If you don’t like to nibble pumpkin seeds out of your hand, you can also use them to prepare extremely delicious dishes, e.g. B. a hummus made from pumpkin seeds. Or you can bake our pumpkin seed bread, which also contains walnuts, which are also good sources of arginine (1,700 mg). You can also easily add pumpkin seeds to the recipes of healthy sweets, such as nut and fruit bars, e.g. B. with our amaranth bars.

If you generally do not eat oilseeds, nuts, and legumes that often, an arginine-rich dietary supplement is a good idea, e.g. B. about purely plant-based protein powder.

L-arginine in natural plant proteins

The purely vegetable protein powders – pea protein, lupine protein, hemp protein, and rice protein – are rich in L-arginine and are therefore well suited as a dietary supplement for people who want to spice up their arginine supply. The protein powders (each of effective nature) provide the following amounts of arginine per portion (this is in brackets):

  • Hemp Protein (15 g): 700 mg arginine
  • Lupine protein (20 g): 750 mg arginine
  • Pea protein (20 g): more than 1,300 mg of arginine
  • Rice protein (20 g): 1,500 mg arginine

If you get your protein powder from another manufacturer, the values may differ.

To increase performance, a daily intake of 1,000 to 2,000 mg L-arginine is recommended. According to studies, even these 1,000 to 2,000 mg of L-arginine in connection with weight training, for example, can lead to a reduction in body fat after just five weeks.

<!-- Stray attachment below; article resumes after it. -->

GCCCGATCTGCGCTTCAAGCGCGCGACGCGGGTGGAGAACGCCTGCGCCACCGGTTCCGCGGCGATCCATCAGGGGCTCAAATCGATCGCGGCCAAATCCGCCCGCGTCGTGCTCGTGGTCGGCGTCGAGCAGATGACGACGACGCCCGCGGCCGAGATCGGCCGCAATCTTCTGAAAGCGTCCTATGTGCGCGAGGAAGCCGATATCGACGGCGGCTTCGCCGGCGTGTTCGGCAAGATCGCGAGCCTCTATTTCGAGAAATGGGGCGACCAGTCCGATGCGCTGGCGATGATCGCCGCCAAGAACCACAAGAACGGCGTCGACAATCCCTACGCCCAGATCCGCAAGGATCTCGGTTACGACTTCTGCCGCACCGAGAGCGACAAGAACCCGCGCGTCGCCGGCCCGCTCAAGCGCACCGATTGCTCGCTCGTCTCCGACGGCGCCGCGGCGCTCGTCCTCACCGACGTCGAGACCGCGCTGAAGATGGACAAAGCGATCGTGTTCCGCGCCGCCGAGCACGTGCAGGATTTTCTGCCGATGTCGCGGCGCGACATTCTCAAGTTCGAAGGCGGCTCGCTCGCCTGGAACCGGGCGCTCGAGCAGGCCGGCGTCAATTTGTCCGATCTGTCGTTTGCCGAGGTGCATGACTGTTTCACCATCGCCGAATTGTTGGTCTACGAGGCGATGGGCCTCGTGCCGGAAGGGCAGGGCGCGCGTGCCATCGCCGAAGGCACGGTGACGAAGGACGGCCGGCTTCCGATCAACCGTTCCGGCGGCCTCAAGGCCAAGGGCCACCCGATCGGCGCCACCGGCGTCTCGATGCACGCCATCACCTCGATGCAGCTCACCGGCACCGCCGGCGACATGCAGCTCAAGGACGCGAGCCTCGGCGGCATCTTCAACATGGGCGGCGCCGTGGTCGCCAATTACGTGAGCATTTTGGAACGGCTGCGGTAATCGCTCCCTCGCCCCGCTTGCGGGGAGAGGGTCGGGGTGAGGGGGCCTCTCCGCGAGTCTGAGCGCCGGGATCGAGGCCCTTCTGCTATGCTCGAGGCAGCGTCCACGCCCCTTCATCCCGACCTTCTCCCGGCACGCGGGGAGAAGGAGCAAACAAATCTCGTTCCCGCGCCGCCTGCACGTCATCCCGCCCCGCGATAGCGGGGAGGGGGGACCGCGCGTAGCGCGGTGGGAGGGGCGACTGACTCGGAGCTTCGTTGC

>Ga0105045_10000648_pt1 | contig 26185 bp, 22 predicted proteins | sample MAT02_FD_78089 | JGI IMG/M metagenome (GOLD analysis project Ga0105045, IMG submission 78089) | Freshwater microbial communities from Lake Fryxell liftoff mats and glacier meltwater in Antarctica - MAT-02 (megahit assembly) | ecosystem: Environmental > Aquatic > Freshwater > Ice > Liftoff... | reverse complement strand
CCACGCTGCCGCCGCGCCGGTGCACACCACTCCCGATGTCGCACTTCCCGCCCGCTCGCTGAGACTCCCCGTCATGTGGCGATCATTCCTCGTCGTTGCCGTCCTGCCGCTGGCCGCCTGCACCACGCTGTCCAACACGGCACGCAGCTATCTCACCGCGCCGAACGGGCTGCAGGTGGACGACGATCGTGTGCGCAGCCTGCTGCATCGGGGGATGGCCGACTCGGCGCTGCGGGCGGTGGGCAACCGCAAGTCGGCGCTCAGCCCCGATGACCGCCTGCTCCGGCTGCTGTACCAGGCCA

L-arginine in cancer

When it comes to cancer, L-arginine is a double-edged sword. On the one hand, it is the precursor substance of nitric oxide that tumors use to ensure their survival. Cancer cells even make their own NO synthases. These are enzymes that make nitric oxide from L-arginine.

For this reason, people in cancer research have already tried out whether inhibition of NO production could be a means of fighting cancer. However, this approach had too many side effects. It was then shown that while cancer tumors can use NO to grow, too much NO is not good for them.

A November 2021 study suggested that L-arginine could increase the effectiveness of radiation therapy in patients with brain metastases for this very reason. Of 63 patients, 31 had been given a solution containing 10 g of L-arginine one hour before each irradiation (20 irradiations in total); 32 patients received a placebo preparation.

In the arginine group, 78 percent of the brain tumors (and also the primary tumors) disappeared completely or at least significantly shrunk in the course of the following four years. In the placebo group, it was just 22 percent. Significant improvements were already evident after 6 months.

L-arginine was then referred to as a “radiosensitizer” (radiation sensitizer) because it can apparently make the tumor more susceptible to radiation therapy. If there is too much NO, the tumor is no longer able to repair the damage to its cells caused by radiation.

L-arginine was also used in brain tumors because it can quickly get from the blood to the brain. In addition, it would not only weaken the tumor directly through the NO overdose but also fight cancer indirectly because L-arginine activates certain anti-tumor defense cells.

Taking isolated L-arginine in the form of a conventional dietary supplement, e.g. B. We would not recommend capsules with 2,000 mg L-arginine for cancer. Only very high amounts of 10 g seem to be helpful. However, these are not easily tolerated and could cause nausea, etc., so that L-arginine should only be integrated into cancer treatment in consultation with the therapist.

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Written by Bella Adams

I'm a professionally-trained, executive chef with over ten years in Restaurant Culinary and hospitality management. Experienced in specialized diets, including Vegetarian, Vegan, Raw foods, whole food, plant-based, allergy-friendly, farm-to-table, and more. Outside of the kitchen, I write about lifestyle factors that impact well-being.